The Centers for Disease Control and Prevention says smoking is a cause of Type 2 diabetes and makes the disease harder to control. The latest Surgeon’s General report and just about everyone else advises against this, too. But new results from the ongoing Multi-Ethnic Atherosclerosis Study doesn’t find this to be the case — not consistently, anyway.

When we say smoking, we mean tobacco in all its forms: cigars, pipes, and smokeless tobacco such as chew. Studies have suggested that exposure can increase diabetes risk up to 40 percent; it’s thought to directly cause insulin resistance. The thing is, most of these studies have been conducted on groups that were either mostly white or mostly Asian, the authors said. The researchers were curious to find out if these findings would hold up across races and ethnicities, including African Americans, Latinos, and Chinese people.

They recruited nearly 7,000 participants aged 45 to 84 and gave them urine cotinine tests. Smokers excrete nicotine through their urine, and the authors could see participants’ smoking histories. They considered those who had smoked fewer than 100 cigarettes or 20 cigars in their lifetime abstinent, while participants who had smoked more, but not in the past 30 days, were labeled former smokers. The rest were active smokers.

The study authors compared these smoking habits to insulin resistance and diabetes over a 10-year span. Results showed that current smokers had lower blood pressure and relied less on medications for high blood pressure and cholesterol than abstinent and former smokers. There was no significant difference in glucose or insulin levels, two markers of diabetes, across the groups.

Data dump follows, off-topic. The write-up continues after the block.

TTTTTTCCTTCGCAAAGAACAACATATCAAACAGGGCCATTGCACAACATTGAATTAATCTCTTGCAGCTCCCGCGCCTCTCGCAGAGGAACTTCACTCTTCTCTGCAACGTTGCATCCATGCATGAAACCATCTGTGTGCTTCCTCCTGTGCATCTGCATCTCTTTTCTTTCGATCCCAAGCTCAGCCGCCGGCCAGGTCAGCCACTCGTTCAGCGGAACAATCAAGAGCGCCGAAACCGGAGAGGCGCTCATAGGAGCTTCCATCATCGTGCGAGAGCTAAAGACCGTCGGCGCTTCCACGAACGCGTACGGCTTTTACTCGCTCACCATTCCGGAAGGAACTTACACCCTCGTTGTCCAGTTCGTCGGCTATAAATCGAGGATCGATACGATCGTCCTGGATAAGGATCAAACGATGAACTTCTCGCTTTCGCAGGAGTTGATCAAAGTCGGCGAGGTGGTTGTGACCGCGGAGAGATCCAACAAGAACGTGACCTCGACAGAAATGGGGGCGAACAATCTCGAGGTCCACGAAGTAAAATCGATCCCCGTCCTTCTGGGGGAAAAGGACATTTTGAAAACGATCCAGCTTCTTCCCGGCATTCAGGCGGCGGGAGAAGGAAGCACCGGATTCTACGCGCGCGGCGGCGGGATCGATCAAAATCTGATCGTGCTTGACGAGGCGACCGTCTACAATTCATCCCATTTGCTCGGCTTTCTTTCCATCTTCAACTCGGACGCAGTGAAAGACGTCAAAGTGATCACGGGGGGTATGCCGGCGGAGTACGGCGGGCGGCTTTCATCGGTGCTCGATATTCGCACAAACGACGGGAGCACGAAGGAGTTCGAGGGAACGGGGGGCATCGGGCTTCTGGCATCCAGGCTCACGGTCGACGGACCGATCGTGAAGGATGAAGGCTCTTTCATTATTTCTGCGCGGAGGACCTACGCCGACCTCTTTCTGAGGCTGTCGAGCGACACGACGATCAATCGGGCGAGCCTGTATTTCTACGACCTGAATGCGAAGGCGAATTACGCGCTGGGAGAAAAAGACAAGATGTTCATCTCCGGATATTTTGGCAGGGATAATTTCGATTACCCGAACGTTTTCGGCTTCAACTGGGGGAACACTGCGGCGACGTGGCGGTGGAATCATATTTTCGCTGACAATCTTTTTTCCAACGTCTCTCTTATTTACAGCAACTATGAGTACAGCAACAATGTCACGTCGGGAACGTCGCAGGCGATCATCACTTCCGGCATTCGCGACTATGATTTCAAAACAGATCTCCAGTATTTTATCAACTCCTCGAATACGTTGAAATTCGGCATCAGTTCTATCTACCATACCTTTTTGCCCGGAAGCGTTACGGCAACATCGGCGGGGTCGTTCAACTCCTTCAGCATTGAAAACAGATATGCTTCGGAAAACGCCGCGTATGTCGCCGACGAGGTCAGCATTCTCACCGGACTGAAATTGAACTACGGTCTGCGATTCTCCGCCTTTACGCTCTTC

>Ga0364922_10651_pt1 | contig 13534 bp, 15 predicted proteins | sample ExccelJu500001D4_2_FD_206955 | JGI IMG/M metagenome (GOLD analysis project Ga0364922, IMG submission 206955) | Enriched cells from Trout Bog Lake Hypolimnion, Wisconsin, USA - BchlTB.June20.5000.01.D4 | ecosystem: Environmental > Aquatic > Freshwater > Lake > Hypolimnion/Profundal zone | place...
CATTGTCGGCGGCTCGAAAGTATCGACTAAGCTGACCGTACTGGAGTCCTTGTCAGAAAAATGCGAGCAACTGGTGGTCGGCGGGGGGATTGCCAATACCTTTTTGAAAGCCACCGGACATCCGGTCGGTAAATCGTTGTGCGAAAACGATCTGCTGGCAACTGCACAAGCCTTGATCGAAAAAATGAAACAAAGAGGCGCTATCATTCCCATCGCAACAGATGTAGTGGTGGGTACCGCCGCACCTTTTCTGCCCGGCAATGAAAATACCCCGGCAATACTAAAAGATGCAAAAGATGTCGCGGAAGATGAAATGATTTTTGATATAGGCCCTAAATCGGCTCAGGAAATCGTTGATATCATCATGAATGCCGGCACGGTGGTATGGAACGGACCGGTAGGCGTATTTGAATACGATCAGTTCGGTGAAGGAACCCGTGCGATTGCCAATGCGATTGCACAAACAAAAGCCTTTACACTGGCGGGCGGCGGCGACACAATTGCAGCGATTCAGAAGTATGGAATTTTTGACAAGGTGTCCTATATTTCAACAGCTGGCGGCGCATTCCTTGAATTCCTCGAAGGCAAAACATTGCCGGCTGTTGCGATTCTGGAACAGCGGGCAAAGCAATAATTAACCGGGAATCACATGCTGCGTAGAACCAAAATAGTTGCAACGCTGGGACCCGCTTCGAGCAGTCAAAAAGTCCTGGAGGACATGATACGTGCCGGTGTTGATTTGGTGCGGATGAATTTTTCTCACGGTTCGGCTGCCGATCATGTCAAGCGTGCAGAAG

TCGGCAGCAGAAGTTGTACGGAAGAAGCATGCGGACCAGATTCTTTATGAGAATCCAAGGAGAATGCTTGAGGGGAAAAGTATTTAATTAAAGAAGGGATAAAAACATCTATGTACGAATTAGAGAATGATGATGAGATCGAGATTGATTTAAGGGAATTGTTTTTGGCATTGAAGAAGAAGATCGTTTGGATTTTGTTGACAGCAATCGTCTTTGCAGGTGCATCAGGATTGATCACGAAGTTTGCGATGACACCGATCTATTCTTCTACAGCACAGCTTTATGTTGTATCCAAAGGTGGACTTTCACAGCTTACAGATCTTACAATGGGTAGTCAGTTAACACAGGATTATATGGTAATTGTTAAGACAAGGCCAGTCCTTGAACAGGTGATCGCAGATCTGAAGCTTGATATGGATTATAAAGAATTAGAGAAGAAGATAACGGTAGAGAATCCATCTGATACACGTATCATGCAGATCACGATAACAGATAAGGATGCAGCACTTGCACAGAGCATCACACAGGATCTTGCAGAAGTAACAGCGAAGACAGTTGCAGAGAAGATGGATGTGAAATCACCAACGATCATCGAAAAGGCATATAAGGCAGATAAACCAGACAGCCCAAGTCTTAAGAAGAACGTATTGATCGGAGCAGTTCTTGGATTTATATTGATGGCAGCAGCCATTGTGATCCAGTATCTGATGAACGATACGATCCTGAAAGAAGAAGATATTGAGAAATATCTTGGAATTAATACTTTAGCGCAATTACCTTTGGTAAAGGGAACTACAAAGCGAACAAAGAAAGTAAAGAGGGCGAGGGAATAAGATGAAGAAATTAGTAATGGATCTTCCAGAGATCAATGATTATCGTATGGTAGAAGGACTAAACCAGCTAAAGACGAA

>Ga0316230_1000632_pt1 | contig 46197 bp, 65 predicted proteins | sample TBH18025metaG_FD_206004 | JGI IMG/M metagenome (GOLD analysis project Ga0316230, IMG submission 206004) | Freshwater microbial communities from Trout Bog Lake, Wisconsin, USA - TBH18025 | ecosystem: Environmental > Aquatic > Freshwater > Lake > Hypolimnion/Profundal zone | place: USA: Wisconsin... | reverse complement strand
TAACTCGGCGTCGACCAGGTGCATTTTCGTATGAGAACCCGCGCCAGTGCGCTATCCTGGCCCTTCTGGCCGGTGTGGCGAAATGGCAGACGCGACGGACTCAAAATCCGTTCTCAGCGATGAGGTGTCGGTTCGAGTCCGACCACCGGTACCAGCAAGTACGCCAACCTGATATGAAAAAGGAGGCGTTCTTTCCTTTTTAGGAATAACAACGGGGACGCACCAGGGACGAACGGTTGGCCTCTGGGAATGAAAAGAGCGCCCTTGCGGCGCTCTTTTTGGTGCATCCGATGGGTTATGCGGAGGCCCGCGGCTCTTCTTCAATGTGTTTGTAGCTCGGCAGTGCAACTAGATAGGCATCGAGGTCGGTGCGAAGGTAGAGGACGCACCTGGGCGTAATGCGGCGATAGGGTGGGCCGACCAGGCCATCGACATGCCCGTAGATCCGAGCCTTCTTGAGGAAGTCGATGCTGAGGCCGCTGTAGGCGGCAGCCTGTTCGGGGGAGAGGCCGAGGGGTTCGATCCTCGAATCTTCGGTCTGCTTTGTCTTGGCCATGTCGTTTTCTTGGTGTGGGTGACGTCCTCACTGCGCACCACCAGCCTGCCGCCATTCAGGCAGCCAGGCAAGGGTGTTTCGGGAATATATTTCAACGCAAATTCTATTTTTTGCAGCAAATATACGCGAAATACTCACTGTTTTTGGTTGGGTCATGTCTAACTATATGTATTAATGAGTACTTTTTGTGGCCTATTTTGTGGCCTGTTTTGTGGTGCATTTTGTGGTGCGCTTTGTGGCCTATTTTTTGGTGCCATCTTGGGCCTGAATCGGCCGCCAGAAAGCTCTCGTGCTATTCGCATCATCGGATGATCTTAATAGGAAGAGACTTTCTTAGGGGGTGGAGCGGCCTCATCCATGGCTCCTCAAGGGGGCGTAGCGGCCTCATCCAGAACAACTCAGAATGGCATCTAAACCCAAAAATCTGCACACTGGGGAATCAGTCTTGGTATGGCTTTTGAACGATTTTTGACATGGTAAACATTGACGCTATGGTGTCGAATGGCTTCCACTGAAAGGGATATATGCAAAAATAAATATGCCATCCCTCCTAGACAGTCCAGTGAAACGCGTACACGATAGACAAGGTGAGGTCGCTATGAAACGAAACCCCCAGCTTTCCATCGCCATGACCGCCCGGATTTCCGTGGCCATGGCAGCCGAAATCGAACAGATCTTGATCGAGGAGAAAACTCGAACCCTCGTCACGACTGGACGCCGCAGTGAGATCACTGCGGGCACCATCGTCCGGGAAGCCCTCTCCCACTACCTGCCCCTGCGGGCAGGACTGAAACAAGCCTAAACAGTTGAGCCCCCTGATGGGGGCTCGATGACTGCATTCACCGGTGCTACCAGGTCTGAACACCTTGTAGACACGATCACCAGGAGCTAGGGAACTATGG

Overall, there was no significant association between the intensity of participants’ tobacco exposure, as in the actual number of products consumed, and insulin resistance. There was also no consistent association between smoking and development of prediabetes.

This isn’t to say lighting up may not lead to diabetes after all, but it pokes yet another hole in the predominantly white and male scientific model clinical research largely follows. One of the reasons authors think their findings conflict with the results of others is their study’s diverse sample. Minorities bear the burden of diabetes compared to whites, according to a 2012 study, and when you break that down even further, some groups within minority populations have an even greater number of risk factors. While smoking is certainly one, it’s not as prevalent as others. For example, in this study, African-Americans were exposed to more tobacco than Latinos.

Other studies may also have inadequately adjusted for confounding variables like age, gender, ethnicity, BMI, income, and medication, the authors said. It's also possible that available data has been skewed by publication bias. “This follows from the fact that ‘positive’ studies may be as much as three times more likely to be published than negative studies,” the authors said, leaving findings like theirs out of the public eye.

That doesn’t mean this study is perfect either. The authors cite several limitations, including their loose definition of former smokers — evidence shows that it can take longer than 30 days to see any adverse effects quitters experience, which include onset of diabetes. The number of non-cigarette smokers, as well as the focus on middle-aged to elderly men and women may have affected the results as well.

Source: Keith RJ, et al. Tobacco Use, Insulin Resistance, and Risk of Type 2 Diabetes: Results from the Multi-Ethnic Study of Atherosclerosis. PLOS One. 2016.